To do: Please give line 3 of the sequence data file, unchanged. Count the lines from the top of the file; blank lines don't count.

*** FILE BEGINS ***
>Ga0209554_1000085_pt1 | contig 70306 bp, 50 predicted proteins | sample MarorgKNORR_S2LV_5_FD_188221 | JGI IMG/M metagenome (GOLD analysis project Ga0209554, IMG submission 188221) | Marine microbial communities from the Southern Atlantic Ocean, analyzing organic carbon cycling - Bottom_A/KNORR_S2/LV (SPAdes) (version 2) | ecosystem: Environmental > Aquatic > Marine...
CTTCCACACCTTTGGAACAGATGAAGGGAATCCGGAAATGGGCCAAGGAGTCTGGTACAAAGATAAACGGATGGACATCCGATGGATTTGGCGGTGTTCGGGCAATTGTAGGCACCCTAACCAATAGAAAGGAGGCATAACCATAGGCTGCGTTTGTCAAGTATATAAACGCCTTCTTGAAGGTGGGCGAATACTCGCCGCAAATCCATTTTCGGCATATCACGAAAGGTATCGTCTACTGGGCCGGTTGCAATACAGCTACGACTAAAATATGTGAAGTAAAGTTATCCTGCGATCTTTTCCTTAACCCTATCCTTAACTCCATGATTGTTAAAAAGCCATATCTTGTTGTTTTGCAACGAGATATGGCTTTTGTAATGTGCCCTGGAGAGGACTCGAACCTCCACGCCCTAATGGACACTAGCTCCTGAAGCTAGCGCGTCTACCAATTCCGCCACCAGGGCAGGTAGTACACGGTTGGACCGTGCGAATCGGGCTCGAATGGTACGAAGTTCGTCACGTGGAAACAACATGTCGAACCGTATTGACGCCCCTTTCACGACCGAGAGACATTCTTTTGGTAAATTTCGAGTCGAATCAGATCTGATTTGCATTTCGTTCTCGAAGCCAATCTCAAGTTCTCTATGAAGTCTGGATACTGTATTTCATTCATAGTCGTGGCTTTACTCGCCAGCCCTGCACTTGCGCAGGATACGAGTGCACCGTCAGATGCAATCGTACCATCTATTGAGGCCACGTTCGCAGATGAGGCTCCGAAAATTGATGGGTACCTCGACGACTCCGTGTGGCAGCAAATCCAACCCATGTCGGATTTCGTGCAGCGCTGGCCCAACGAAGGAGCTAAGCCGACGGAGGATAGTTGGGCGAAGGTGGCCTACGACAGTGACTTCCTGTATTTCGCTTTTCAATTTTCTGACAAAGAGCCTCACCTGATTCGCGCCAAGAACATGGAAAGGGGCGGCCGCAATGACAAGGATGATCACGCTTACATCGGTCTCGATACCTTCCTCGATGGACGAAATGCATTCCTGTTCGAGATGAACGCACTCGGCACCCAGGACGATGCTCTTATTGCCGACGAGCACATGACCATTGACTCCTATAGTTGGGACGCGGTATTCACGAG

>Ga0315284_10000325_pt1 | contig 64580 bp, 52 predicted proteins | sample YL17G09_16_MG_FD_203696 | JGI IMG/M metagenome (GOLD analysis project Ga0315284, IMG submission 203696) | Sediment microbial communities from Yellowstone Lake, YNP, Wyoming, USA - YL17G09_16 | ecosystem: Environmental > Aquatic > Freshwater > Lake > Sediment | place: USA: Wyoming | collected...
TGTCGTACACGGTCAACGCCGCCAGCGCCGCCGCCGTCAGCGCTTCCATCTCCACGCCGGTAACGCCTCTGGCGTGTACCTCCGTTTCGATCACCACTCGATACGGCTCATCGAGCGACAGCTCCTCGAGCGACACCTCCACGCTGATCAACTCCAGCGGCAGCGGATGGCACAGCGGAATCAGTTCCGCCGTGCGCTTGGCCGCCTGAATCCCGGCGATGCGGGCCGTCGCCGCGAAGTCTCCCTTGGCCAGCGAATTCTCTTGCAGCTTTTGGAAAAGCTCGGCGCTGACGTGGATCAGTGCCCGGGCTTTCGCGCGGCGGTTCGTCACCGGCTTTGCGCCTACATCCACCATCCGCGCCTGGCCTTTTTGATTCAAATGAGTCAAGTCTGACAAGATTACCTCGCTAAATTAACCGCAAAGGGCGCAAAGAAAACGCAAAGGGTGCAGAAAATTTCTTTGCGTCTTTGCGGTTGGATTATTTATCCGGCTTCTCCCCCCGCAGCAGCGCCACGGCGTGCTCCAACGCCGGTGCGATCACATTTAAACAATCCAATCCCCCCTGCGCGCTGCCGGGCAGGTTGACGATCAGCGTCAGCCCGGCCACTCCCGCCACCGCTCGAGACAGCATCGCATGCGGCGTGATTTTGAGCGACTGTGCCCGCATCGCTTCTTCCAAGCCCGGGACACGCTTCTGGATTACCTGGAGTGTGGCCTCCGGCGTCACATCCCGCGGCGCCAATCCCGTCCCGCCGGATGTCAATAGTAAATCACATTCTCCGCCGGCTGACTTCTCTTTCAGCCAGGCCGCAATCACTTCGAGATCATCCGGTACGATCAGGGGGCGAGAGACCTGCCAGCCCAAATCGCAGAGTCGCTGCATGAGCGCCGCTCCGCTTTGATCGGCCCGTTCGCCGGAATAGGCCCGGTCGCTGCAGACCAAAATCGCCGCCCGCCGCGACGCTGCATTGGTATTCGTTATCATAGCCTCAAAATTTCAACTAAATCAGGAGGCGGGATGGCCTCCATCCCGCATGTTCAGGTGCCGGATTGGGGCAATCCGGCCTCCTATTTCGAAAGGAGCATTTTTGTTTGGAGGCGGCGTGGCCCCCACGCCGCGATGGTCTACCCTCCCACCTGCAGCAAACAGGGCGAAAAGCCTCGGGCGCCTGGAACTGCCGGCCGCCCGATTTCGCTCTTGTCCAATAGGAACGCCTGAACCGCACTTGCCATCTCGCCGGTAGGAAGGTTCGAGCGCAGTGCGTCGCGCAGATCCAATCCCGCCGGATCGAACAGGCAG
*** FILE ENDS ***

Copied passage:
>Ga0315284_10000325_pt1 | contig 64580 bp, 52 predicted proteins | sample YL17G09_16_MG_FD_203696 | JGI IMG/M metagenome (GOLD analysis project Ga0315284, IMG submission 203696) | Sediment microbial communities from Yellowstone Lake, YNP, Wyoming, USA - YL17G09_16 | ecosystem: Environmental > Aquatic > Freshwater > Lake > Sediment | place: USA: Wyoming | collected...